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Planting more corn now? Don't jump the gun with cool, wet spring weather

Agriculture.com Staff 04/01/2008 @ 8:49am

With snow on Easter Sunday in parts of the Corn Belt, and frost still in the ground in most parts of Illinois the last week of March, many farmers are raising the question "When should I think about planting corn this year?"

With this year's abnormally cold and wet spring conditions, many farmers are facing a certain degree of uncertainty as to when should they start planting their corn fields, says University of Illinois Natural Resources Educator Bob Frazee in a university report.

Begin planting too early and the corn seedlings may get injured or killed by frost, perhaps necessitating replanting of the field. Plant too late, and the corn may pollinate in late-July or August when it is often very hot and dry, resulting in yield reductions.

Soil and weather conditions differ from year to year, but university agronomists feel that with typical spring weather, preparation for corn planting can begin sometime in the first half of April. Delays due to low soil temperature (below 50 degrees Fahrenheit) should be considered only if the weather outlook is for continued cold air temperatures.

After April 20, soil temperature should be ignored as a factor, and corn should be planted as soon as soil conditions allow.

Thus, in most years, anytime after April 15 is not too early for farmers in Illinois to start planting corn. However, Frazee cautions, the weather in your area during the first two weeks of April will be critical in determining whether this planting date should be delayed for seven to ten days this year.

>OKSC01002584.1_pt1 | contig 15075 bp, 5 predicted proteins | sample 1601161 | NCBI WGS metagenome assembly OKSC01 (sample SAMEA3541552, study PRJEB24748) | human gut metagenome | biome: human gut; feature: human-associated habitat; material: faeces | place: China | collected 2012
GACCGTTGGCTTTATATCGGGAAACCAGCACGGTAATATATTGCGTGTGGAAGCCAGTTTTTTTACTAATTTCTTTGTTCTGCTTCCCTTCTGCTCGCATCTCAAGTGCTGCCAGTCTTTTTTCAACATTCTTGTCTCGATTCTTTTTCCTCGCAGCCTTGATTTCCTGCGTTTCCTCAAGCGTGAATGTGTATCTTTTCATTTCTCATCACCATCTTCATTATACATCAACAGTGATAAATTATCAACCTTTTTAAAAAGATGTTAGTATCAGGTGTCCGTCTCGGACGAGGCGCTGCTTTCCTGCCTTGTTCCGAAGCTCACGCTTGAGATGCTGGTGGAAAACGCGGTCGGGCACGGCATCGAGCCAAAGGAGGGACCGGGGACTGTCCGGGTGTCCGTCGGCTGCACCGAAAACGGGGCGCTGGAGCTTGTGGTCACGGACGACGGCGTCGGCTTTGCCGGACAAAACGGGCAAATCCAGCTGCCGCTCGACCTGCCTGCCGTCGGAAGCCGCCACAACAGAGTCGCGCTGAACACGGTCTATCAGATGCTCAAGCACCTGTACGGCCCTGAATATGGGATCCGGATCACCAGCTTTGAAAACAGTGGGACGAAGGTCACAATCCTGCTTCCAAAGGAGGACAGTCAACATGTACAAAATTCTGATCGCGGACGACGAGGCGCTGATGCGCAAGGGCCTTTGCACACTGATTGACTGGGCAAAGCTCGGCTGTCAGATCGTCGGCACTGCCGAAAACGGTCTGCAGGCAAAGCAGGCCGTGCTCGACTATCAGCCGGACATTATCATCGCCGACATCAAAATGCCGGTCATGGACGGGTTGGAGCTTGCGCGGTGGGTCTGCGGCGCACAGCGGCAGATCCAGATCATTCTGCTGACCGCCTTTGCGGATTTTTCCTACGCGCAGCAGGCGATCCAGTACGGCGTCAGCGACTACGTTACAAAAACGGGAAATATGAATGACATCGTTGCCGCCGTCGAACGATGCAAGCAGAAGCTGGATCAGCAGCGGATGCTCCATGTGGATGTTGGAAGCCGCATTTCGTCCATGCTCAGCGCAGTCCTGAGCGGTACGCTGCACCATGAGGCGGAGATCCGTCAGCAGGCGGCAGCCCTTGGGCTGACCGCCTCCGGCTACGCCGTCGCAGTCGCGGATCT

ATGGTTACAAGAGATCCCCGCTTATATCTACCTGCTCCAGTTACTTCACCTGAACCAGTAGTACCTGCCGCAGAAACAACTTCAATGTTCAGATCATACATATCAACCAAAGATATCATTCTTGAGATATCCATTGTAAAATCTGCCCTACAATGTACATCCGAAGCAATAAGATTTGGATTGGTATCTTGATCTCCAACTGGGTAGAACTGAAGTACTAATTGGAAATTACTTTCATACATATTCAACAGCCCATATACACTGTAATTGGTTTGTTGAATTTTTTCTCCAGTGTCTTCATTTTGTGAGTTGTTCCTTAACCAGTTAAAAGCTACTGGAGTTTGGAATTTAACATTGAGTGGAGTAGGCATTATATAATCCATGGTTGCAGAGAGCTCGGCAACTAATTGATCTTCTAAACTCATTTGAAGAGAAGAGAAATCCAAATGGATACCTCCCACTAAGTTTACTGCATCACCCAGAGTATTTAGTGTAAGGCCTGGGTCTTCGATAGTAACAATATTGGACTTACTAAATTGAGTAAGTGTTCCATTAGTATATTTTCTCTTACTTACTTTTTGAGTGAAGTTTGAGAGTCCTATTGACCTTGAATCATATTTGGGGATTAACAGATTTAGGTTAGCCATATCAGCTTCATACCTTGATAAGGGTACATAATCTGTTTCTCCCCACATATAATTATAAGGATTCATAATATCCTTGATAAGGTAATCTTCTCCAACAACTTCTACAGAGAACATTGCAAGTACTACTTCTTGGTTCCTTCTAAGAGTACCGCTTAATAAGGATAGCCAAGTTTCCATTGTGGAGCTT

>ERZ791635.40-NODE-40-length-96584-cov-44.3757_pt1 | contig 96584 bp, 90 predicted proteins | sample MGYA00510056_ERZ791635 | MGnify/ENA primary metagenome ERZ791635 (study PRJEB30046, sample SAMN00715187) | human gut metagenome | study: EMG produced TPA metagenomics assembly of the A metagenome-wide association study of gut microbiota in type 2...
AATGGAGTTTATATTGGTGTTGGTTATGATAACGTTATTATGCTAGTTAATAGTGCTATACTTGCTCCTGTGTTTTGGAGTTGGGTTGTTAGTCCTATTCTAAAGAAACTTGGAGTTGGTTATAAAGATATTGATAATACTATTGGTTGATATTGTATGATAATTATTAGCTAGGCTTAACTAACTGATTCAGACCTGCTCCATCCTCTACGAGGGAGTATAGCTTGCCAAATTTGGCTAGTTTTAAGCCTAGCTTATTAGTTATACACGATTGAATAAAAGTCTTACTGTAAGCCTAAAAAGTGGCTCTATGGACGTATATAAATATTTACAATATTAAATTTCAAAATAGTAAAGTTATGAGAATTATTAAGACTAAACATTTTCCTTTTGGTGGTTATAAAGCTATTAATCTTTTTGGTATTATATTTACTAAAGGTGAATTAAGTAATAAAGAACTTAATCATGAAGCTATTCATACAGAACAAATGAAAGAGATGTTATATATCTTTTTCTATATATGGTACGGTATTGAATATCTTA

These dates assume that the soil is dry enough to support the equipment for seedbed preparation and planting without causing soil compaction. University research shows that when planting begins in April, it is generally best to plant very full-season hybrids first.

Based on university research from throughout the Midwest, planting corn early offers the following significant advantages:

  • The corn plant develops better and has a higher yield potential when the vegetative period of its development occurs in the cooler, moister weather of May and June.
  • Earlier planting tends to place the tasselling and silking period ahead of mid-July weather where there is greatest risk of moisture and drought stress.
  • Early planted fields have a deeper root system by late June or early July which enables the plants to have subsoil water available when summer drought arrives.
  • The earlier the corn pollinates, the greater the solar energy available during kernel development.
  • Early planted corn is usually shorter, has lower ear height, and less lodging.
  • Early planting of properly chosen hybrids leads to earlier maturity which results in less damage from early frost, less lodging, and more efficient harvesting.
  • Early maturity means less drying cost.

With snow on Easter Sunday in parts of the Corn Belt, and frost still in the ground in most parts of Illinois the last week of March, many farmers are raising the question "When should I think about planting corn this year?"

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